FROM THIS EPISODE
President Trump today signed Take Two of his travel ban — designed to satisfy the objections of federal courts to the first version. There were official pictures of the signing, but no reporters allowed. Three cabinet members made statements to reporters — the Secretaries of State and Homeland Security and Attorney General Jeff Sessions.
Sessions and the other cabinet members offered no details of the new order, and took no questions. Julia Ainsley, who reports from Washington for Reuters, says the new order should help avoid chaos and confusion at airports -- and shake up the court cases against the original ban.
President Trump is reportedly outraged at his staff because the political flap over false statements about Russian officials just won't go away. At the same time, he's added to all the drama with early-morning tweets of unverified charges that former President Obama "wiretapped" Trump Tower. FBI Director James Comey has raised the ante by asking the Justice Department to refute that claim—by the new President who's kept him in office. Today, cabinet members unveiled the amended version of his controversial travel ban. But the Trump agenda faces stiff competition for public attention.
Molly O'Toole, Foreign Policy magazine (@mollymotoole)
Tim Weiner, journalist and author (@TimWeinerAuthor)
Andrey Kortunov, Russian International Affairs Council (@Russian_Council)
Mark Schrad, Villanova University (@vodkapolitics)
This month, the US Supreme court was scheduled to hear the appeal of a lower court decision allowing transgender people to use the bathroom that corresponds to their gender identities. It was based in part on guidance from the Obama Administration. The Trump Administration has withdrawn support, and that was enough to delay the action.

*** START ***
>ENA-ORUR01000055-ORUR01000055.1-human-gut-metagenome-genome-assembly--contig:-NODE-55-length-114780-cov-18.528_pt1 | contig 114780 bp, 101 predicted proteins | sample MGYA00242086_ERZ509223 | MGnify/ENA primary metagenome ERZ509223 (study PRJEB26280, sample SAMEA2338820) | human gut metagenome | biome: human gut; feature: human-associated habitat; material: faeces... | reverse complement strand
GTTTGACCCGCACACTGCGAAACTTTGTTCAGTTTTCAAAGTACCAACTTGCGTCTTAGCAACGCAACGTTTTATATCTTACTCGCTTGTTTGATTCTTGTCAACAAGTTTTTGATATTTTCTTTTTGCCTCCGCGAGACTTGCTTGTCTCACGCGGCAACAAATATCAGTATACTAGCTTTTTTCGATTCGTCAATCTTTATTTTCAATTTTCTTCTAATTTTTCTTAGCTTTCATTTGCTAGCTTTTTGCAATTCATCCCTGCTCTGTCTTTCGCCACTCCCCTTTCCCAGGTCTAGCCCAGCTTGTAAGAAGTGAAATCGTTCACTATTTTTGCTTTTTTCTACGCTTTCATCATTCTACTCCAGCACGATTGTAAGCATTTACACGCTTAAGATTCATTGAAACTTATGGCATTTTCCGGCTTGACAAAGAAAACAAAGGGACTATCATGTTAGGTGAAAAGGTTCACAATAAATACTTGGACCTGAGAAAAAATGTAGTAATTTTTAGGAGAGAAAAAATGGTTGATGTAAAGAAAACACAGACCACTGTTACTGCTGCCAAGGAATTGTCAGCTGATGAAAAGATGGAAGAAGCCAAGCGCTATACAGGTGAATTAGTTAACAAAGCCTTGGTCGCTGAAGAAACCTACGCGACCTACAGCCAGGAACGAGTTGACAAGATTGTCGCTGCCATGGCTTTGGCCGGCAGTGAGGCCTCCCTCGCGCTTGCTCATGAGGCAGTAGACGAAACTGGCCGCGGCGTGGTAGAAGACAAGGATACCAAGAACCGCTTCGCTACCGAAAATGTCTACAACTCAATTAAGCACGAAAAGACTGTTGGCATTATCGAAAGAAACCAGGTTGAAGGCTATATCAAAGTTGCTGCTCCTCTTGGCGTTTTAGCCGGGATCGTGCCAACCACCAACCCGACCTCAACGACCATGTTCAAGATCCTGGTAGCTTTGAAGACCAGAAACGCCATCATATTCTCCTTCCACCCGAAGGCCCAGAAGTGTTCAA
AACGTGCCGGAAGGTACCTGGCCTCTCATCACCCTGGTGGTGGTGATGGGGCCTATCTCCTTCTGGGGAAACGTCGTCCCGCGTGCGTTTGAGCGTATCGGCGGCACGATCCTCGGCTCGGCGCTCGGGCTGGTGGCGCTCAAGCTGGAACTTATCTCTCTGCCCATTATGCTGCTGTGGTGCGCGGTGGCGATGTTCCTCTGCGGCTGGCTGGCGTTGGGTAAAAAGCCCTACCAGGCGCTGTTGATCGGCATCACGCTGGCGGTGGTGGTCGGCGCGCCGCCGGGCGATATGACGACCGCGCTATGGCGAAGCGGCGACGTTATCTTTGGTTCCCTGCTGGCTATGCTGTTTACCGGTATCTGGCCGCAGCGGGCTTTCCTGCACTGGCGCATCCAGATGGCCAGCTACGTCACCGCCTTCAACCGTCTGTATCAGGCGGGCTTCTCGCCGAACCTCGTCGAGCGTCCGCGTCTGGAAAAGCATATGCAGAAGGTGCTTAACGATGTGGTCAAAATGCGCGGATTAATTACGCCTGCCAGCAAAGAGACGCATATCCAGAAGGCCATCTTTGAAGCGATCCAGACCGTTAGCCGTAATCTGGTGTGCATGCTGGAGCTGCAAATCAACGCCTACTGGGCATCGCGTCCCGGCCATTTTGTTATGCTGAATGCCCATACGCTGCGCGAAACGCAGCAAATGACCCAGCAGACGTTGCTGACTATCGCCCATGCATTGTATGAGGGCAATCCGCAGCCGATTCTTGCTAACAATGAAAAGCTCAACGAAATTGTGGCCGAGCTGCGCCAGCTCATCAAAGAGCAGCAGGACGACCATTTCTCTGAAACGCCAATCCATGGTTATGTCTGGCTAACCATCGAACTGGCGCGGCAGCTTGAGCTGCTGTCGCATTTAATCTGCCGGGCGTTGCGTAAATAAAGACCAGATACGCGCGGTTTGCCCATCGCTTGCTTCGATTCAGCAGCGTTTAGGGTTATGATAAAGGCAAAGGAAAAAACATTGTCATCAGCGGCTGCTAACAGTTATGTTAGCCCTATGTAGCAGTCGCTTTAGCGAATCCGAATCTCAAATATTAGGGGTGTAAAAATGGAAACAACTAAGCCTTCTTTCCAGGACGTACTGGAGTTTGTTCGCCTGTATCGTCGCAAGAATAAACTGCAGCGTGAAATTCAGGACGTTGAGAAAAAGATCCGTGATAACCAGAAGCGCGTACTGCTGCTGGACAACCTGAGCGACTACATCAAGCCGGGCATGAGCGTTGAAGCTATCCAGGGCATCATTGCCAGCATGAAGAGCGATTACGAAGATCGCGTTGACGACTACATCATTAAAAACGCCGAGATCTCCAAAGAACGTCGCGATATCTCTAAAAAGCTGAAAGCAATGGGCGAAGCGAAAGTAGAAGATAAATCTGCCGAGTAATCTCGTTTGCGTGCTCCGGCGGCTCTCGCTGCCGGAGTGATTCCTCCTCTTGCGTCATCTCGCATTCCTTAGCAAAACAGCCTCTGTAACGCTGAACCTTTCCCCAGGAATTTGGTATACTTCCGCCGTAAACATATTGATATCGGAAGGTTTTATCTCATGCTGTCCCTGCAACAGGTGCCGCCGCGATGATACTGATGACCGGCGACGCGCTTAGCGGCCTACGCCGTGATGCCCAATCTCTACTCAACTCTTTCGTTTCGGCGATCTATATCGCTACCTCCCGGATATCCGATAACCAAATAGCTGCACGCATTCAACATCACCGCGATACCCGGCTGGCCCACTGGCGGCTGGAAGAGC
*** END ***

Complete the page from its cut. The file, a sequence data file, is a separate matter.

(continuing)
We hear from Adam Liptak, Supreme Court correspondent for the New York Times, and Josh Block, senior attorney at the ACLU's LGBT Project and lead counsel for 17-year old transgender high school student Gavin Grimm.
More From To the Point
The silent suffering of Myanmar's Rohingya Former supporters of Aung San Suu Kyi, the elected leader of Myanmar, are demanding that she give up her Nobel Peace Prize. She's been silent about vicious atrocities committed by the military in her Buddhist-majority country. We get the background of a humanitarian crisis that's not as simple as it looks.
Raids, warrants and wiretaps: Mueller's investigation heats up Recent revelations spell bad news for Paul Manafort, President Trump's one-time campaign chair. We get a progress report on Special Counsel Robert Mueller's investigation of Russia's involvement in last year's presidential campaign.
Trump threatens to 'totally destroy' North Korea President Trump played Good-Cop Bad-Cop today in his first address to the United Nations General Assembly. He told world leaders the US is ready to "destroy" North Korea — while saying that nations should work together… each in its own self-interest.
LATEST BLOG POSTS
Lari Pittman: Finding beauty in the grotesque Lari Pittman is not an easy painter. While some artists are minimalists, Pittman is a maximalist. Every inch of his large canvases is covered in images. His frenetic, complex pieces… Read More
Introducing There Goes the Neighborhood The beige stucco apartment building at 240 Robinson Street has nice a Spanish arch to the front windows and a red tile roof. It looks like a lot of other buildings in this part of town. The small, rent-controlled apartment building is in Rampart Village. The area is best known for Tommy’s Burgers and a police corruption scandal in the 1990s. Read More